Ahead of her appearance at Féile an Phobail, the actress and author takes time off from writing to talk pigeon racing, dialogue and admiring Joan of Arc
Will you have a little read, Father? Ah, ye will, ye will, ye will…
Actress and author Pauline McLynn can’t wait to come to Belfast to appear at the Scribes at the West event, alongside fellow authors Alexei Sayle and Ann Zell, as part of the Feile an Phobail festival. Of course she'll take the opportunity to talk about her latest novel, Missing You Already, a tale of memory and identity set in small town England. But McLynn will arrive with a hidden agenda.
‘I wonder if anyone in west Belfast knows anything about pigeon racing,’ she muses.
Currently on a two-week break after shooting the first episode in the new series of Shameless (due to air in January 2010) McLynn is taking the time to research and write her eighth book. Evidently she needs all the help she can get.
‘But that's what these appearances are all about,' she adds, 'talking with the audience, getting ideas going back and forth. Someone on the Falls Road is bound to know something about pigeon racing. Won’t they?’
Known for playing roles like the ever-suffering Mrs Doyle in the classic Channel 4 sitcom Father Ted and, most recently, Tip Haddem in the all-star BBC sitcom Jam and Jerusalem, McLynn took to writing late on in her career.
Working her way into theatre whilst at university studying Art History, McLynn thereafter began jobbing as a television and theatre actress. But it wasn’t until she landed the role of Mrs Doyle that the idea of writing came to mind.
‘I had never much thought of writing before we started filming Father Ted,’ McLynn admits. ‘We filmed in London, and it seemed like every actor I met there was collaborating with someone else on a writing project. Between scenes and after we would talk about ideas, and of course everyone asked me if I had any. So that’s when I started considering writing. Writing for television didn’t interest me, though. When the idea took hold, I only ever wanted to write novels.’
After a brief pause in our telephone conversation (during which time she lets a workman into the house and answers the door to a delivery man declaring ‘It’s one of those days!’) McLynn contemplates how her acting background helped when it came to making the transition from the stage to the typewriter.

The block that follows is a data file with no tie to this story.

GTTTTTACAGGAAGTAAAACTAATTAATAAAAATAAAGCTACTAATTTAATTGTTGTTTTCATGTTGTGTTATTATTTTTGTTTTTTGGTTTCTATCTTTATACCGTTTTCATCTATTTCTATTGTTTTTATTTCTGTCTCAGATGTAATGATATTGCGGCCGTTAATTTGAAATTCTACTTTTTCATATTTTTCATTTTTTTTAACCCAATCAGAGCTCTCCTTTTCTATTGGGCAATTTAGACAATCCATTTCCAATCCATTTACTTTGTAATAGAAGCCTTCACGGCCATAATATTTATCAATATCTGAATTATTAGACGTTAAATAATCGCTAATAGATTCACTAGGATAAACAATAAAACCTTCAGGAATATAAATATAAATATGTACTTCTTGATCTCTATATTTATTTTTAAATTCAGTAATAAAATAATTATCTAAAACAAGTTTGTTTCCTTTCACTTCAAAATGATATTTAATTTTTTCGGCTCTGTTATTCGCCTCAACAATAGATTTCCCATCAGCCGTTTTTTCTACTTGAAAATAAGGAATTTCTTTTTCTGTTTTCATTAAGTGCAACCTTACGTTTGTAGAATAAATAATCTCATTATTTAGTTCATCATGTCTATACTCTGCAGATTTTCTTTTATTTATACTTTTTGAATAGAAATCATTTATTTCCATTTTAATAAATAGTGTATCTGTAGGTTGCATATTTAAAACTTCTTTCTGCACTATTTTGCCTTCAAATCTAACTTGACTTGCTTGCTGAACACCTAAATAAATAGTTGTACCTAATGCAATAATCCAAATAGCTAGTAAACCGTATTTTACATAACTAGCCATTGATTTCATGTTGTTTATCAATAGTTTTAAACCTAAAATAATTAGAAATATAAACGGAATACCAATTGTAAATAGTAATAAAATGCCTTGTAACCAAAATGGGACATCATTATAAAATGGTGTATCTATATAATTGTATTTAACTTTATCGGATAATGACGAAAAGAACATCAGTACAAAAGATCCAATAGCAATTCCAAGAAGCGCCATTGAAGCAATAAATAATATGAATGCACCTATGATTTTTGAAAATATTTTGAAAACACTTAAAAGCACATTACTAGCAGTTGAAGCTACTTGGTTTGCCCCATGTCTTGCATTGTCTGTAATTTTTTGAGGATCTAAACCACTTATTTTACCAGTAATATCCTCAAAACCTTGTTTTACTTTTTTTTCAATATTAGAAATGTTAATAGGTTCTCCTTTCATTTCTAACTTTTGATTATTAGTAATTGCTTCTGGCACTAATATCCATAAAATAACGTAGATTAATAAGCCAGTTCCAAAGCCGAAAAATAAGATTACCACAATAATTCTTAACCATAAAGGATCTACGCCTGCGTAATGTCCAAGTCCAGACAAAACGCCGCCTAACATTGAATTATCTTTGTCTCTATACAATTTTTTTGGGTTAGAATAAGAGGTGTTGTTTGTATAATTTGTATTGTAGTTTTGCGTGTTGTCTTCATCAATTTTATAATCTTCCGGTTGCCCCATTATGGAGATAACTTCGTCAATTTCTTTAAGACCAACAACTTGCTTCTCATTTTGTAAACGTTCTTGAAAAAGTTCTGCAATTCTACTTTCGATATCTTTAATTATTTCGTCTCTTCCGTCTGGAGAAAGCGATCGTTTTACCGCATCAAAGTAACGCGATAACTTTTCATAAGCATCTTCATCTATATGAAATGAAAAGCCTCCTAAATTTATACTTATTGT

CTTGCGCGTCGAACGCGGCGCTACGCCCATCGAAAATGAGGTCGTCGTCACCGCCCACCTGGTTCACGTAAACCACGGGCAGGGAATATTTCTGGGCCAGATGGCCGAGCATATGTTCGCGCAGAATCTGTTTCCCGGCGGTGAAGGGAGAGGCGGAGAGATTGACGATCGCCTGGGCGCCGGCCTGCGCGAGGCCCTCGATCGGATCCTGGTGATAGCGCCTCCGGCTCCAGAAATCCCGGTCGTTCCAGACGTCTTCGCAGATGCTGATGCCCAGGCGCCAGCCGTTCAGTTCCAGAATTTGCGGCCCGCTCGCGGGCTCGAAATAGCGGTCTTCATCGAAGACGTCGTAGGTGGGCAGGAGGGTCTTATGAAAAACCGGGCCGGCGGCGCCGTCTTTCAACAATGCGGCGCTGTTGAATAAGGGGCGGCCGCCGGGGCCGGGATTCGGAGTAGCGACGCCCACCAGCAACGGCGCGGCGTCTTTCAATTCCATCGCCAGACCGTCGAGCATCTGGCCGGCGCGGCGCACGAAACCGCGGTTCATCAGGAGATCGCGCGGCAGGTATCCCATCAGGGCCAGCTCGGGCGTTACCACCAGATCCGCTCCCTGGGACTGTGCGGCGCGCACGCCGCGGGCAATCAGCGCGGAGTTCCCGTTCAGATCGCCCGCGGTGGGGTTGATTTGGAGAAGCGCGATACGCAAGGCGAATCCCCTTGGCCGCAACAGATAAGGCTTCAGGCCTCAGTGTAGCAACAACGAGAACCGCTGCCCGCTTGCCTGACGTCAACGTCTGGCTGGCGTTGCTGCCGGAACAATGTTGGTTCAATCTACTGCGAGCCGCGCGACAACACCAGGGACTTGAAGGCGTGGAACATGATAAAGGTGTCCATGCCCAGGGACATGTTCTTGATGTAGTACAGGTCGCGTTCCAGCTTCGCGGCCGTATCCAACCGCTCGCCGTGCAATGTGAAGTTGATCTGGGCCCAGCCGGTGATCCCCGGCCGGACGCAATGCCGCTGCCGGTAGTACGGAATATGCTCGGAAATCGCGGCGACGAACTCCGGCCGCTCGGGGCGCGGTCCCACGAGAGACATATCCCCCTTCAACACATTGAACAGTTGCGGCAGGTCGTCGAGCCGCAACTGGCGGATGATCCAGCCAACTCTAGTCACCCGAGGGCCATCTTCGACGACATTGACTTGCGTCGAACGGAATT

‘I guess it helped a lot, really. Being an actor is a very schizophrenic existence, so the idea of ‘character’ was something that I could handle. When you take on a new character, often you have to develop a back story of your own to help flesh the character out. So I was used to making up stories in that way. And dialogue was never something I was scared of. When you act in a film, for instance, a lot of dialogue is improvised. So much of the word count in my books is taken up with dialogue.’
McLynn has always been an admirer of the writing on the BAFTA award-winning Shameless. Created by Paul Abbot, and set on a fictional estate in Manchester, it’s as gritty and cocky as they come – very different to Father Ted, but equally madcap and inventive. ‘I love that show,’ she beams. 'I just hope that acting in it won’t put me off watching it. Actors never like to watch their own stuff.’
McLynn is set to star opposite David Threlfall as the librarian, Libby, Frank’s new love interest. ‘Playing Mrs Doyle was a fantastic experience, and as an actor you never think that lightening is going to strike twice. But Libby is another of those characters that you just love to play. She’s my age or younger, vaguely glamorous, so it’s refreshing not to have to draw on a moustache and apply side burns before every shoot...’
Evidently McLynn isn’t dismissive of her most famous role. I put it to her, however, that another actress (the French starlet Audrey Tautou) has gone years and through numerous roles in an attempt to distance herself from her own career-defining character, the introspective Amelie, by playing the likes of fashion legend Coco Chanel and a ruthless gold digger in 2008’s Priceless. If McLynn were ever to get tired of Mrs Doyle, what role might she assume to reinvent herself?
‘Probably Joan of Arc,’ she concludes. ‘Let’s face it, she’s the opposite of Mrs Doyle in every possible way. And I’d get to wear chainmail. How cool would that be?’